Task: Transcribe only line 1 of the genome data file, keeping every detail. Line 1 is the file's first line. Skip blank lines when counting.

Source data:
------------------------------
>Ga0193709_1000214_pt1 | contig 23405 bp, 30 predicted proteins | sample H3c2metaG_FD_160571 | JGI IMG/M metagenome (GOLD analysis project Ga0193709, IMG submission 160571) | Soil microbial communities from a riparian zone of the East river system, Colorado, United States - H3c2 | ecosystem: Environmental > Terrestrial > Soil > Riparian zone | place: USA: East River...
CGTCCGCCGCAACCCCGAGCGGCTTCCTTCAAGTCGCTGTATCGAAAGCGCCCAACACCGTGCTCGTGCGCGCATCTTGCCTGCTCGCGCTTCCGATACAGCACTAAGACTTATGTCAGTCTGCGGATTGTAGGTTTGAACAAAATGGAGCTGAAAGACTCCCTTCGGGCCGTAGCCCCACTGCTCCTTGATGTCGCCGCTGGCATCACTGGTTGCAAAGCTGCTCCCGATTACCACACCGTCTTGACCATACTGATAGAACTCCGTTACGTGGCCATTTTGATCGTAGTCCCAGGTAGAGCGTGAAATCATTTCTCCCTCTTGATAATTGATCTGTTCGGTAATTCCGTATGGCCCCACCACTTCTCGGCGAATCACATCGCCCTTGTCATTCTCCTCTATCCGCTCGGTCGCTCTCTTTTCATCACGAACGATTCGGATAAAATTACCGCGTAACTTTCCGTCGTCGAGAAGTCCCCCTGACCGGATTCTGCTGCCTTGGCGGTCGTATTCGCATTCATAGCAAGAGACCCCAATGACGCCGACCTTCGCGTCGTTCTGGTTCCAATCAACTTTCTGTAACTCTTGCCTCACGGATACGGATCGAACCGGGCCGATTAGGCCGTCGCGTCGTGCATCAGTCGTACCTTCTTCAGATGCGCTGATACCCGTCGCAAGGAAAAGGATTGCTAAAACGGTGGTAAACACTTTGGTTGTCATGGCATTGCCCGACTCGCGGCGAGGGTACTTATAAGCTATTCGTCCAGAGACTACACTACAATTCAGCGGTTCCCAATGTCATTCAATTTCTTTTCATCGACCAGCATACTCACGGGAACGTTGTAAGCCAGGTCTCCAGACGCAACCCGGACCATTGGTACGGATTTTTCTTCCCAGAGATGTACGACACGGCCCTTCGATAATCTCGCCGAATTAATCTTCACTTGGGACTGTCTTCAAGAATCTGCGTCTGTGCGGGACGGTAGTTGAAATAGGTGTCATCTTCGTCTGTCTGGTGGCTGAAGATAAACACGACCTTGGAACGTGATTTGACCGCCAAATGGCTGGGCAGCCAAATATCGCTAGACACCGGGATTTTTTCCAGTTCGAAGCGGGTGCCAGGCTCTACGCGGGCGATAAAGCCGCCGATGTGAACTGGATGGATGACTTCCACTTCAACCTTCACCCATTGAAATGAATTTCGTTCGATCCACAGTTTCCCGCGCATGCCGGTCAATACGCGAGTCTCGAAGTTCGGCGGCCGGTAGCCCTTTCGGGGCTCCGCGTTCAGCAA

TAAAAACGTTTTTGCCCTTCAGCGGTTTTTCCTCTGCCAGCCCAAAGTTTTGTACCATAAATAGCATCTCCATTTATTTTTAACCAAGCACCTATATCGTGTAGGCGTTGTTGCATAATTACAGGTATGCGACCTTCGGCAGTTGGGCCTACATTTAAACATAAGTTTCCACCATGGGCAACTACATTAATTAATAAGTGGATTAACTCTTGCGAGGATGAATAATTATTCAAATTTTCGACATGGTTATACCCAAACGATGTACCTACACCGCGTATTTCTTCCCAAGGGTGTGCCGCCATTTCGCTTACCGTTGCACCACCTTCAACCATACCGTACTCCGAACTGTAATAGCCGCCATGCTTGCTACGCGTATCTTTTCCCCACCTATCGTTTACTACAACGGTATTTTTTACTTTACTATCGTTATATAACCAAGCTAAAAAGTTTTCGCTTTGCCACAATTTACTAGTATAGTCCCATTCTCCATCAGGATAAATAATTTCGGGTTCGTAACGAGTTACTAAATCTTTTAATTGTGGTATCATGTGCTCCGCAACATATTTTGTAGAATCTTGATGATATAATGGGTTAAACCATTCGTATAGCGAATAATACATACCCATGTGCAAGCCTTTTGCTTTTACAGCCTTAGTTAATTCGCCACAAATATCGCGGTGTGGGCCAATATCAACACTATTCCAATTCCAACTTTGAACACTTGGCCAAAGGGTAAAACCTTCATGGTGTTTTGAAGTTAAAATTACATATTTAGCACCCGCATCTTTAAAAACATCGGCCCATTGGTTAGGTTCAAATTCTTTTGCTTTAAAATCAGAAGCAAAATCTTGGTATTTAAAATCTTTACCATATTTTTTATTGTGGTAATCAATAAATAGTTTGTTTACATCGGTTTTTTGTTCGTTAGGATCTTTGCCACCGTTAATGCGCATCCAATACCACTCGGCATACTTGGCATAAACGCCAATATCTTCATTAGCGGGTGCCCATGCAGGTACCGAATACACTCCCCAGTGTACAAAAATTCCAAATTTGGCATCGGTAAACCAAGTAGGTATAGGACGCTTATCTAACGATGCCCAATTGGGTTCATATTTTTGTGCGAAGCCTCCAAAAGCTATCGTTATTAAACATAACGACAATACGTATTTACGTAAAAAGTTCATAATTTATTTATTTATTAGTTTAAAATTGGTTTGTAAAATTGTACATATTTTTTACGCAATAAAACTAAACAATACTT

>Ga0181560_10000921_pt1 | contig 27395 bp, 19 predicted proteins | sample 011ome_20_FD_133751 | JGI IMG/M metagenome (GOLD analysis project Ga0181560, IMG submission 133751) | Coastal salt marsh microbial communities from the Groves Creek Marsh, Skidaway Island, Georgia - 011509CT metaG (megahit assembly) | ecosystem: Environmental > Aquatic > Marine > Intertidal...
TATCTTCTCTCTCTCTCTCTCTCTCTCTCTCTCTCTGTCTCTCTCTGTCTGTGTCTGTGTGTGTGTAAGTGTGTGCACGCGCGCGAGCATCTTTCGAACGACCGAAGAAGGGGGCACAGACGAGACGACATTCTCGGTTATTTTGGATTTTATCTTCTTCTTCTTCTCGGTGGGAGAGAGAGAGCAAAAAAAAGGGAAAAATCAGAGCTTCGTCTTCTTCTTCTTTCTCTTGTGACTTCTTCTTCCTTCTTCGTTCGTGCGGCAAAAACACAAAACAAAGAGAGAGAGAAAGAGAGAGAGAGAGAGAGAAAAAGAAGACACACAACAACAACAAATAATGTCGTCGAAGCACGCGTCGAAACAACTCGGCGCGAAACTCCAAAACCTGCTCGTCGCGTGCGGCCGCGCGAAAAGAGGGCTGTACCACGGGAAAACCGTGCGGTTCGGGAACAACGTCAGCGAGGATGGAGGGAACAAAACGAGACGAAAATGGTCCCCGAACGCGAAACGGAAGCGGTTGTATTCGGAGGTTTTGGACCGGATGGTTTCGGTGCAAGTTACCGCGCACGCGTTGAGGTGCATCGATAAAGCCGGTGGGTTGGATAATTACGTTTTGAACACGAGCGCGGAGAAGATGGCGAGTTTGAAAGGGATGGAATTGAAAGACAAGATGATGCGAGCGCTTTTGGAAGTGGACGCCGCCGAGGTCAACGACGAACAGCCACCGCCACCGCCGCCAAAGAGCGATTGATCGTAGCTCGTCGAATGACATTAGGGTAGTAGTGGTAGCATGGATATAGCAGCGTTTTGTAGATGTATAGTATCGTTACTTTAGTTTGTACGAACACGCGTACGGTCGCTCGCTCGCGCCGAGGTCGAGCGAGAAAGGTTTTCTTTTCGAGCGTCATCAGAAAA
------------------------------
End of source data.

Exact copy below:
>Ga0193709_1000214_pt1 | contig 23405 bp, 30 predicted proteins | sample H3c2metaG_FD_160571 | JGI IMG/M metagenome (GOLD analysis project Ga0193709, IMG submission 160571) | Soil microbial communities from a riparian zone of the East river system, Colorado, United States - H3c2 | ecosystem: Environmental > Terrestrial > Soil > Riparian zone | place: USA: East River...